We all know how this turned out the first time, but for the record, Judge Maryann Sumi extended the temporary restraining order against the anti-union law which strips most collective bargaining rights from public employees, and warned of sanctions for any public official who continues to implement the law.
The court hearing arose from the publication of the law by the Legislative Reference Bureau, essentially a printer for the legislature. Republicans took that to mean the bill was now law, despite the fact that a temporary restraining order was already in place blocking the Secretary of State, the only constitutional officer with the power to publish laws, from any action. Judge Sumi was clearly angered by the disregard for her order displayed by the Scott Walker Administration in this case, saying that they acted in “willful defiance” of the TRO. She added that any further actions would lead to punishment.
Walker, Senate Majority Leader Scott Fitzgerald (R-Juneau), Assembly Speaker Jeff Fitzgerald (R-Horicon), Republican Attorney General J.B. Van Hollen and Department of Administration Secretary Mike Huebsch all had contended the bill became law after it was published by the Legislative Reference Bureau.
In doing so, Sumi, who was appointed to the bench by former Republican Gov. Tommy Thompson, said they either “ignored or misunderstood” her original restraining order, which prohibited Democratic Secretary of State Douglas La Follette from publishing the law. According to statutes, the Secretary of State must publish a bill in the newspaper of record (Wisconsin State Journal) before it becomes a law.
“Apparently that language was either misunderstood or ignored, but what I said was the further implementation of Act 10 was enjoined. That is what I now want to make crystal clear,” Sumi said.
Sumi also noted that the Republicans could avoid the costly delays and legal proceedings by reconvening the legislature and properly approving the bill.
Judges definitely don’t like it when their rulings are completely ignored, I think that’s the moral here.
As Judge Sumi says, there’s a simple fix to the question at hand: simply run the meeting again, with the proper notice under open meetings laws. There’s no stopping the Republicans, who control both houses of the Legislature and who, according to them, are forwarding a non-fiscal bill with no quorum implications, from putting that in motion today. They have curiously refused to do so. Do they think they won’t have the votes? [cont’d.]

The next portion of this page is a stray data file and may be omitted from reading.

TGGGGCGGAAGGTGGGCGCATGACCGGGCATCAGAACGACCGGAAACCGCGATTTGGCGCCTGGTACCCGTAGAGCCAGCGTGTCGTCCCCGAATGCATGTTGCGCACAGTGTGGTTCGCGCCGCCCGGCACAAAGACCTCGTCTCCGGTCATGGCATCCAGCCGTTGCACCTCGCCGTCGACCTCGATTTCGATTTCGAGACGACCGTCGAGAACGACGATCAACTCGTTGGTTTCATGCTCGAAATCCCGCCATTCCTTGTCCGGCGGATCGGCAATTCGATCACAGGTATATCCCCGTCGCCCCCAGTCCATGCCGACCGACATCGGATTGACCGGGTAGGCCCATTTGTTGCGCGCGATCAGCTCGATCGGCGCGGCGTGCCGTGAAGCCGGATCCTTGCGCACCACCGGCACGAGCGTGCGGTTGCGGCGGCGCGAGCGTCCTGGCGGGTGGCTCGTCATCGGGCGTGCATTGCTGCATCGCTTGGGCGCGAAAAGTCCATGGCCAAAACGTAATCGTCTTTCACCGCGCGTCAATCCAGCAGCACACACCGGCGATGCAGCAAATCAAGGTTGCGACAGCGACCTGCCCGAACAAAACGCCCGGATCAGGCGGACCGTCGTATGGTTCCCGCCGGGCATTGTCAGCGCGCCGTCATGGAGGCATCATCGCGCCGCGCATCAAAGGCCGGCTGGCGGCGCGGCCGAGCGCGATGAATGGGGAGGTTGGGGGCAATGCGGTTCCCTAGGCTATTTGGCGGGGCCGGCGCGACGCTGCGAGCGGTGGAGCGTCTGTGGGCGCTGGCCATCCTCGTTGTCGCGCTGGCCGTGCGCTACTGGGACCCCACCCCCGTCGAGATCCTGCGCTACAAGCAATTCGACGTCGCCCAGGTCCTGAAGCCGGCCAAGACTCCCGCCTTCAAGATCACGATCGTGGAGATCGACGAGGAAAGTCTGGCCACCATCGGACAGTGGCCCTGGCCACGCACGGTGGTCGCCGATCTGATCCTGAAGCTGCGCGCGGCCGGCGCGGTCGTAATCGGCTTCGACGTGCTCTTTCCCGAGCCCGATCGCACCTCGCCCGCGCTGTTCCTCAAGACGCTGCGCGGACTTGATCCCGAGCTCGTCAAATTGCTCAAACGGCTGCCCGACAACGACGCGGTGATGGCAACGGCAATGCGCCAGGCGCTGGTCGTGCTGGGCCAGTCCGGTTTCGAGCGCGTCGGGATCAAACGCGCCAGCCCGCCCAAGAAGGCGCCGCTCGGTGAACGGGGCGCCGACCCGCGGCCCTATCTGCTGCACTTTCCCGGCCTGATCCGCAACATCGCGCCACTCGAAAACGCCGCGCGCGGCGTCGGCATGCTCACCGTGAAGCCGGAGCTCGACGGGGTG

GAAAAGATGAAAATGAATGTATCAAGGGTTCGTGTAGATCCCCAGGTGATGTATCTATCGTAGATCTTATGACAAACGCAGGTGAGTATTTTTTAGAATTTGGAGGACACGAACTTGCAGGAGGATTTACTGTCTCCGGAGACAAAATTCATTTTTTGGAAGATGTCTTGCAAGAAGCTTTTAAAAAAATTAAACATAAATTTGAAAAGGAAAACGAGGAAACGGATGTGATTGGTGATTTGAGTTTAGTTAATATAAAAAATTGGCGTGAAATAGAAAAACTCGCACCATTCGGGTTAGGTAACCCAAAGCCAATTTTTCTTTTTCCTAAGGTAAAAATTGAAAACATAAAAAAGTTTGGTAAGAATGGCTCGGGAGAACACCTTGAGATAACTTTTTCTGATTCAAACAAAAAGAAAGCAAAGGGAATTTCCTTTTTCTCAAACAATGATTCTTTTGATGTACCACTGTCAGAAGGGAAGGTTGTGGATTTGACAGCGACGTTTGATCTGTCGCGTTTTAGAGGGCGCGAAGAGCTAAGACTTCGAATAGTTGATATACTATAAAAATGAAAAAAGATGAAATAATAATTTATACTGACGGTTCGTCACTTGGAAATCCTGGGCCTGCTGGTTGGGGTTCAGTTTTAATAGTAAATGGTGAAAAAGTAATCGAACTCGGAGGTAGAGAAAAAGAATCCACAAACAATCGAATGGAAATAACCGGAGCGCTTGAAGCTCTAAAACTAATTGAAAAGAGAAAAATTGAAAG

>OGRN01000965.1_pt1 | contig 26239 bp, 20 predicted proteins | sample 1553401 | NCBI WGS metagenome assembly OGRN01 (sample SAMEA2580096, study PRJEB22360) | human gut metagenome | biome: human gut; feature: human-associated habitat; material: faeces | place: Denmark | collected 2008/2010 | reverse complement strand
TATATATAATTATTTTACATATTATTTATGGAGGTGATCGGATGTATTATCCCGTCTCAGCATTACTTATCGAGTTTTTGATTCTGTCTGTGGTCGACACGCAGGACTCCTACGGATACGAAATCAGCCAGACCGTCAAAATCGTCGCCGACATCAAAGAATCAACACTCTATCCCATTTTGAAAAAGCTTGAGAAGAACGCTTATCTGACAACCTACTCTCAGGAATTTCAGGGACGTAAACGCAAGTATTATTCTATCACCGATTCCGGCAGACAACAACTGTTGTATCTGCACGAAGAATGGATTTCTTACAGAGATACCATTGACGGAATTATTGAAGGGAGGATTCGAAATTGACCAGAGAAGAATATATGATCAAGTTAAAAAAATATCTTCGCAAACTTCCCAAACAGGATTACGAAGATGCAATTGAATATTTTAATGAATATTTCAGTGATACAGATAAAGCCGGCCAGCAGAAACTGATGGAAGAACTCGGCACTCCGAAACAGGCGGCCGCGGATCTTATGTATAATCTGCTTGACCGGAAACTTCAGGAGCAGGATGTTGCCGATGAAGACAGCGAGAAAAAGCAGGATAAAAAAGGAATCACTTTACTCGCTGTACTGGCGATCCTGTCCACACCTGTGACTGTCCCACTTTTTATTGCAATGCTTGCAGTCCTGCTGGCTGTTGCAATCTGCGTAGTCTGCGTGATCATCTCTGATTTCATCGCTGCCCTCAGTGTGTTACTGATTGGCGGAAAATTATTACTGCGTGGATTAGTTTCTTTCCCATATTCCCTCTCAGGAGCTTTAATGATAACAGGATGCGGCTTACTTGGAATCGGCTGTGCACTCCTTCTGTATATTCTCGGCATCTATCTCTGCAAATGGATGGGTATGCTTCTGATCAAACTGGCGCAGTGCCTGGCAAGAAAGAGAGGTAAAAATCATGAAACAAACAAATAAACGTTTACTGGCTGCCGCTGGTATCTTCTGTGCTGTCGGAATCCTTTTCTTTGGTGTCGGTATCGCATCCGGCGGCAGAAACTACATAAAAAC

Now, whether or not the bill has a fiscal impact is the subject of future litigation. But with the Democrats back from Wisconsin and the second half of the budget repair bill, the part with fiscal implications, set to come up for a vote, technically speaking this isn’t even a hurdle at the moment, granting that the Fab 14 could leave at any time.
UPDATE: Here’s the thing. Though the judge blocked the law again from being published by the Attorney General, there is a bit of a gray area as to whether it’s currently law now. Judge Sumi’s latest restraining order “does NOT declare that the bill is not law. Sumi said she needed to hear more arguments to that effect,” according to Jessica Arp. However, she did say she would sanction anyone who tried to implement the law.
None of this matters to the state Attorney General:
But minutes later, outside the court room, Assistant Attorney General Steven Means said the legislation “absolutely” is still in effect.
“There is so great a divergence now between the position that the attorney general is taking in this court and the court of appeals and now the Supreme Court and the interests of the secretary of state and the office of the secretary of state that I believe Mr. La Follette is entitled to independent counsel at the expense of the state,” said Dane County Circuit Judge Maryann Sumi.
The issue arose after La Follette grew frustrated that his attorneys were not asking questions of a witness.
“My attorney won’t ask a question on my behalf,” La Follette told the court.
The Attorney General gave an attorney to the Secretary of State who wouldn’t work on his behalf.
It’s hard to be surprised anymore by anything these guys do.